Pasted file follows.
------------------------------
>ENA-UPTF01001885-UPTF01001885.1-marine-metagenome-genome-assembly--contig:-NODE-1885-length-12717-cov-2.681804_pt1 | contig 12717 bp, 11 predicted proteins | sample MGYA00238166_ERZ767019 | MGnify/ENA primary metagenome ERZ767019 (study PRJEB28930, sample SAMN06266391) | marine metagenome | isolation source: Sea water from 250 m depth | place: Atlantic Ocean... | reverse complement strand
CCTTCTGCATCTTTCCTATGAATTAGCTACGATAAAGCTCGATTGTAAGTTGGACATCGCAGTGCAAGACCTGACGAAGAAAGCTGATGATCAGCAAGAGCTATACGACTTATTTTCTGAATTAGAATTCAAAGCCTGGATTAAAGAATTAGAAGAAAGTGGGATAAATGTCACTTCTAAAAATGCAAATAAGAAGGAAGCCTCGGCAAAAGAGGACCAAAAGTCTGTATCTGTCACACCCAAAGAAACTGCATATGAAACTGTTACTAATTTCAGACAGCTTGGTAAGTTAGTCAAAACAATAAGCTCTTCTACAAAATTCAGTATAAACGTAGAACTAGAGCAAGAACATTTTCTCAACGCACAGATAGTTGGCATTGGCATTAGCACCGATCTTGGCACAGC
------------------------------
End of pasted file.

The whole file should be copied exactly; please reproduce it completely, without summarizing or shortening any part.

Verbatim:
>ENA-UPTF01001885-UPTF01001885.1-marine-metagenome-genome-assembly--contig:-NODE-1885-length-12717-cov-2.681804_pt1 | contig 12717 bp, 11 predicted proteins | sample MGYA00238166_ERZ767019 | MGnify/ENA primary metagenome ERZ767019 (study PRJEB28930, sample SAMN06266391) | marine metagenome | isolation source: Sea water from 250 m depth | place: Atlantic Ocean... | reverse complement strand
CCTTCTGCATCTTTCCTATGAATTAGCTACGATAAAGCTCGATTGTAAGTTGGACATCGCAGTGCAAGACCTGACGAAGAAAGCTGATGATCAGCAAGAGCTATACGACTTATTTTCTGAATTAGAATTCAAAGCCTGGATTAAAGAATTAGAAGAAAGTGGGATAAATGTCACTTCTAAAAATGCAAATAAGAAGGAAGCCTCGGCAAAAGAGGACCAAAAGTCTGTATCTGTCACACCCAAAGAAACTGCATATGAAACTGTTACTAATTTCAGACAGCTTGGTAAGTTAGTCAAAACAATAAGCTCTTCTACAAAATTCAGTATAAACGTAGAACTAGAGCAAGAACATTTTCTCAACGCACAGATAGTTGGCATTGGCATTAGCACCGATCTTGGCACAGC